How to Estimate Your Workers’ Comp Insurance Costs Using Class Codes and Prior Claims

Navigating the realm of insurance can often prove perplexing, and one of the most perplexing of all is workers’ compensation coverage. Several distinctive factors influence the determination of pricing for workers’ compensation, and this article aims to explain these elements, so you will have a clearer understanding of the costs involved. The five primary factors that wield substantial influence are Classification Codes; Loss History; EMR; Payroll and Location:

Classification Codes

Classification code is a four-digit code categorizing the nature of tasks performed by employees. For example, a roofer is classified as code 5551, while an administrative worker is categorized under code 8810. Each code carries a distinct premium rate, which is based upon the associated occupational risks and other pertinent considerations. Notably, occupations entailing higher risks, such as roofing, are subject to elevated premiums to account for their heightened exposure to workplace injuries.

Loss History

Loss history encompasses the historical record of all prior workers’ compensation claims filed by your employees. Typically, insurers scrutinize the most recent three-year period for assessing the significance of claims. The more substantial and frequent the claims, the greater the associated insurance costs. Unlike classification codes, evaluating loss history can be intricate. For instance, certain professions, like roofing, inherently entail a higher likelihood of claims, in contrast to industries with relatively lower risk profiles, such as law offices. Should a low-risk entity like a law office experience numerous minor claims in a short period of time, the policy might be non-renewed or the premium raised significantly.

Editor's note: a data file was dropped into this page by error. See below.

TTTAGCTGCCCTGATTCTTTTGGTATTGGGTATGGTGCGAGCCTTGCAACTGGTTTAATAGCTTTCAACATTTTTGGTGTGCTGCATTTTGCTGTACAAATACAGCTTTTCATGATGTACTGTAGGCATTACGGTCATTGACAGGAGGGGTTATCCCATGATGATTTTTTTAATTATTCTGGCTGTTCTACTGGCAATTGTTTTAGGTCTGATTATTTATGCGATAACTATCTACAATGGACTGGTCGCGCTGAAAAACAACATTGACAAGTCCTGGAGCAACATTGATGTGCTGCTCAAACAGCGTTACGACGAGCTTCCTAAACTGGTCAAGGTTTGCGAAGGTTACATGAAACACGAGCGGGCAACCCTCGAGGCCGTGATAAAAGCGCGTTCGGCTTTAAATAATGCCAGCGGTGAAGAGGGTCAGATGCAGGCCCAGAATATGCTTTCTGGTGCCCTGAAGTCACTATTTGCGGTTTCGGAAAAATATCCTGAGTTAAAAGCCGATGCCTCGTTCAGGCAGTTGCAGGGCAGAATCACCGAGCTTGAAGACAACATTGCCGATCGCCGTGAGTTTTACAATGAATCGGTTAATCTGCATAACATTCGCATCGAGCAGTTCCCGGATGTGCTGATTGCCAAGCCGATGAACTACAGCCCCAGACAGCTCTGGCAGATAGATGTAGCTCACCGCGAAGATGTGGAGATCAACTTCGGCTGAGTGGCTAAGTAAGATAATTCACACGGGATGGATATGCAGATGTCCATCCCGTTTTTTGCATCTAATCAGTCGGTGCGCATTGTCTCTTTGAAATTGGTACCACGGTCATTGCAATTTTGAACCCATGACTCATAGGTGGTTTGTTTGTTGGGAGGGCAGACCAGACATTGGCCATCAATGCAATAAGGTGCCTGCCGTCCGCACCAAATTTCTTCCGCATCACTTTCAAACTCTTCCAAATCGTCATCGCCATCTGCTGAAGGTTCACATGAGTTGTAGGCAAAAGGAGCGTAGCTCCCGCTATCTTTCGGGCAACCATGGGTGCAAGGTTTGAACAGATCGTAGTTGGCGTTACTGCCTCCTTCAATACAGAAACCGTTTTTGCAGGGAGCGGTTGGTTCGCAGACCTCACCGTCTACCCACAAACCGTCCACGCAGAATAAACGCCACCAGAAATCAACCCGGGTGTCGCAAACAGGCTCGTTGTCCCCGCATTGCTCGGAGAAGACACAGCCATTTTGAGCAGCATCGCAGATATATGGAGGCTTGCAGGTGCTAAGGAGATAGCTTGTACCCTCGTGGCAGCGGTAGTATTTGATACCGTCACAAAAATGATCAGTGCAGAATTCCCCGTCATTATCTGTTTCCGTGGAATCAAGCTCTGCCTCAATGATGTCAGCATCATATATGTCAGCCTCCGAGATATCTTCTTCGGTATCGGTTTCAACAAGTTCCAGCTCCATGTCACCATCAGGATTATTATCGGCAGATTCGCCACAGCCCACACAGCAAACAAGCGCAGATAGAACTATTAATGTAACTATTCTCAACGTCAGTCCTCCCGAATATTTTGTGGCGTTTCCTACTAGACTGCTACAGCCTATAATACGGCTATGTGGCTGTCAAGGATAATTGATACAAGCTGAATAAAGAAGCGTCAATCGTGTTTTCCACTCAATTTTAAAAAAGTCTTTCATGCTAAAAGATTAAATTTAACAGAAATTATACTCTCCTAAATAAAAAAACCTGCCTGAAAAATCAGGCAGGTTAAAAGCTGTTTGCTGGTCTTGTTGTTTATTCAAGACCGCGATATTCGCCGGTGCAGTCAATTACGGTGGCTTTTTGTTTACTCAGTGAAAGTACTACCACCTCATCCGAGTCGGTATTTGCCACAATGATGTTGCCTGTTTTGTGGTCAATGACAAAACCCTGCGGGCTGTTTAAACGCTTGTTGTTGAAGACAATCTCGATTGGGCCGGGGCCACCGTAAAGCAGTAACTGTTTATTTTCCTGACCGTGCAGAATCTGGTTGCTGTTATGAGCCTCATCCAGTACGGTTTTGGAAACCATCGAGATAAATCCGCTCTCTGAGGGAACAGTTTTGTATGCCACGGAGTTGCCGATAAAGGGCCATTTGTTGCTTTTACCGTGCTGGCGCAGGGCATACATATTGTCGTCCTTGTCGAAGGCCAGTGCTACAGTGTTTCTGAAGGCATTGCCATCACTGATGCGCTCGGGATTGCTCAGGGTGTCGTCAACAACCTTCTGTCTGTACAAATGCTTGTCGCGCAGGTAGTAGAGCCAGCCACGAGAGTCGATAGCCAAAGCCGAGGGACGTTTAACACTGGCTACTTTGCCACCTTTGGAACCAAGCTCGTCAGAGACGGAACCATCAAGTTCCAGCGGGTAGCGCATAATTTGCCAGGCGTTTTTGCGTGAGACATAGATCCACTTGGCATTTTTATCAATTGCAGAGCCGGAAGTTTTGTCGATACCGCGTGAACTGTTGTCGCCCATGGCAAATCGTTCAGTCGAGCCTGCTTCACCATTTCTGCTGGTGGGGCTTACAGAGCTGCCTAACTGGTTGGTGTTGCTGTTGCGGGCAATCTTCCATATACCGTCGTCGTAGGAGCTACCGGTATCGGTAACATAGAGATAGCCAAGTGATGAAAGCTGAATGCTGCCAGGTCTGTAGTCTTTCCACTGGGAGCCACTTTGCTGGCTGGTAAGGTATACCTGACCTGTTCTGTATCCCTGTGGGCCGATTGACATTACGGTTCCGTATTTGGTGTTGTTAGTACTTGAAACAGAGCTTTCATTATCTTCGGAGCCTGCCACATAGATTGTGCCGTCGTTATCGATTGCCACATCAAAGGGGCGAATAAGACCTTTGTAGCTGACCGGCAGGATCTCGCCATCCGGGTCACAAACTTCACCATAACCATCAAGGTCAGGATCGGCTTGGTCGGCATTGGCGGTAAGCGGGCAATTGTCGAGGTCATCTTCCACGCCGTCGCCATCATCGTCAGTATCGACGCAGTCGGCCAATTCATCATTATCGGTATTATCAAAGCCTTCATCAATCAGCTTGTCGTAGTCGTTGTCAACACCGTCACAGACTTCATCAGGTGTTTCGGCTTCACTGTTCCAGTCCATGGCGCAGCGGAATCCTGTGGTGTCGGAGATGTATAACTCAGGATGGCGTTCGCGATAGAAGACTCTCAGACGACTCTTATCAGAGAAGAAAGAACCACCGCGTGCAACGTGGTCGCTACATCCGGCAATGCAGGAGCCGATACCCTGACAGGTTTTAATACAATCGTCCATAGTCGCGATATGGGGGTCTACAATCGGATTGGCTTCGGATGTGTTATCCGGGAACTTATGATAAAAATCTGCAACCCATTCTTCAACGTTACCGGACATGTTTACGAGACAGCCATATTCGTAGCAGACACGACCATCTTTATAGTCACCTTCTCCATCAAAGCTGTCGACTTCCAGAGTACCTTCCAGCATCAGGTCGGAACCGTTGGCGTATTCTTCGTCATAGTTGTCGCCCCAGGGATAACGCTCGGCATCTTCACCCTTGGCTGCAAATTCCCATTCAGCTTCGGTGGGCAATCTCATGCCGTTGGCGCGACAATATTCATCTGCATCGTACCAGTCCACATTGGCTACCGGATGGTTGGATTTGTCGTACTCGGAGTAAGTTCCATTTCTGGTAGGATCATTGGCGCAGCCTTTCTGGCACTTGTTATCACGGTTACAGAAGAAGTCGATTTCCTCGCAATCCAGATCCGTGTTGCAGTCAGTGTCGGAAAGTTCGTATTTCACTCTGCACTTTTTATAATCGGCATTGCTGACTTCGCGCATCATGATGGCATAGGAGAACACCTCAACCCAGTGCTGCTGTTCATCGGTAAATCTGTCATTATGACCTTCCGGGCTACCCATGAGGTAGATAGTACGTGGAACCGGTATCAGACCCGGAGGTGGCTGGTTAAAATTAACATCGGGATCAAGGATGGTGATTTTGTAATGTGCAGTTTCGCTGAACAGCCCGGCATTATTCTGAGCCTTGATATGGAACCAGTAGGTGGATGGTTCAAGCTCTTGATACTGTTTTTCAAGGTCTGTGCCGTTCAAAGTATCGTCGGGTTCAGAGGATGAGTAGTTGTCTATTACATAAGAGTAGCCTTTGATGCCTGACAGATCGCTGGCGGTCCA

Experience Modification Rate (EMR)

The Experience Modification Rate, commonly referred to as the “Mod Rate,” is the pivotal metric directly influenced by your prior claims history. Think of your mod rate like your credit score, except with an EMR, you want the number to be lower not higher. A higher EMR tends to result in elevated premiums, while a lower EMR can potentially yield reduced costs.

Payroll Allocation by Classification Code

Calculating the payroll distribution among various classification codes is integral to determining workers’ compensation premiums. This allocation is based on the proportion of your workforce engaged in each specific type of work. The premium for each category is computed by multiplying the payroll associated with the respective classification code by its corresponding rate.  Therefore, the payroll plays a large part in determining the pricing of your worker’s compensation policy.


Each state has its own rates for workers compensation.  For example, Alaska has some of the higher rates in the country, while Florida is far more reasonable.

In sum, comprehending the intricate dynamics underlying workers’ compensation pricing is pivotal for businesses seeking to effectively manage their insurance expenditures and mitigate potential financial risks. If you are looking for workers compensation coverage, call NPN Brokers today.  Our specialty is workers compensation insurance, from coast-to-coast.  We help tailor policies that fit your company’s budget and needs.  You have better things to worry about than EMR and Classifications Codes, because you have a business to run, let NPN Brokers help.